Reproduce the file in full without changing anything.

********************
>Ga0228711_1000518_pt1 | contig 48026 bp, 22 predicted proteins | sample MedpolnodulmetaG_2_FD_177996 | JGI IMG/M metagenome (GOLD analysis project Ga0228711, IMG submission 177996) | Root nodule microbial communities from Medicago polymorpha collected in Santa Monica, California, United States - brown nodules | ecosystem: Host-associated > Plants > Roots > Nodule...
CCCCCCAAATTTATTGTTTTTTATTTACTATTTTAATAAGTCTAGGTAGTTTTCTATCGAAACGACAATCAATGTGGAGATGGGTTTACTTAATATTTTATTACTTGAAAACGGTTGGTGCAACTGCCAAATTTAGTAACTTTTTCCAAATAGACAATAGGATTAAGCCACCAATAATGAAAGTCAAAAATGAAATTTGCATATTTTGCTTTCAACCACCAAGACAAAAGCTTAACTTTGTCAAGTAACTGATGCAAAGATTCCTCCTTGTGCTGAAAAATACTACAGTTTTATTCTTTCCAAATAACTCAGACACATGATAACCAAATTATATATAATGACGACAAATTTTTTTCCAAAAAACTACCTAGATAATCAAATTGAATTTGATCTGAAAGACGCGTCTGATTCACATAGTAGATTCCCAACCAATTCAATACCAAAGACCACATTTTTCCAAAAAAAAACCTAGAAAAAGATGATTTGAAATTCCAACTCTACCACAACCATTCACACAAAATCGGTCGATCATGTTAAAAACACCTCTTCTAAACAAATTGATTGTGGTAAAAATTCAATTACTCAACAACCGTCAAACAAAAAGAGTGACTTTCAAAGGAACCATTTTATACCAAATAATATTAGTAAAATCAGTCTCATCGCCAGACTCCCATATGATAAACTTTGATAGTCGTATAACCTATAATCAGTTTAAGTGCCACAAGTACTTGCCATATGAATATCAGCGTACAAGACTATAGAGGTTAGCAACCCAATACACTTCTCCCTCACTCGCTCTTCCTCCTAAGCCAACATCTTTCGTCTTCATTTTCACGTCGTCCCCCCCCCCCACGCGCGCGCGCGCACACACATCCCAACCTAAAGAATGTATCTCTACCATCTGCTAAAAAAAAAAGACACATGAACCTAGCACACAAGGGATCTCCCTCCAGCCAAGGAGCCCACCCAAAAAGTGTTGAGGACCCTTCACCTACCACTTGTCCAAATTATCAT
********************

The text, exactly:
>Ga0228711_1000518_pt1 | contig 48026 bp, 22 predicted proteins | sample MedpolnodulmetaG_2_FD_177996 | JGI IMG/M metagenome (GOLD analysis project Ga0228711, IMG submission 177996) | Root nodule microbial communities from Medicago polymorpha collected in Santa Monica, California, United States - brown nodules | ecosystem: Host-associated > Plants > Roots > Nodule...
CCCCCCAAATTTATTGTTTTTTATTTACTATTTTAATAAGTCTAGGTAGTTTTCTATCGAAACGACAATCAATGTGGAGATGGGTTTACTTAATATTTTATTACTTGAAAACGGTTGGTGCAACTGCCAAATTTAGTAACTTTTTCCAAATAGACAATAGGATTAAGCCACCAATAATGAAAGTCAAAAATGAAATTTGCATATTTTGCTTTCAACCACCAAGACAAAAGCTTAACTTTGTCAAGTAACTGATGCAAAGATTCCTCCTTGTGCTGAAAAATACTACAGTTTTATTCTTTCCAAATAACTCAGACACATGATAACCAAATTATATATAATGACGACAAATTTTTTTCCAAAAAACTACCTAGATAATCAAATTGAATTTGATCTGAAAGACGCGTCTGATTCACATAGTAGATTCCCAACCAATTCAATACCAAAGACCACATTTTTCCAAAAAAAAACCTAGAAAAAGATGATTTGAAATTCCAACTCTACCACAACCATTCACACAAAATCGGTCGATCATGTTAAAAACACCTCTTCTAAACAAATTGATTGTGGTAAAAATTCAATTACTCAACAACCGTCAAACAAAAAGAGTGACTTTCAAAGGAACCATTTTATACCAAATAATATTAGTAAAATCAGTCTCATCGCCAGACTCCCATATGATAAACTTTGATAGTCGTATAACCTATAATCAGTTTAAGTGCCACAAGTACTTGCCATATGAATATCAGCGTACAAGACTATAGAGGTTAGCAACCCAATACACTTCTCCCTCACTCGCTCTTCCTCCTAAGCCAACATCTTTCGTCTTCATTTTCACGTCGTCCCCCCCCCCCACGCGCGCGCGCGCACACACATCCCAACCTAAAGAATGTATCTCTACCATCTGCTAAAAAAAAAAGACACATGAACCTAGCACACAAGGGATCTCCCTCCAGCCAAGGAGCCCACCCAAAAAGTGTTGAGGACCCTTCACCTACCACTTGTCCAAATTATCAT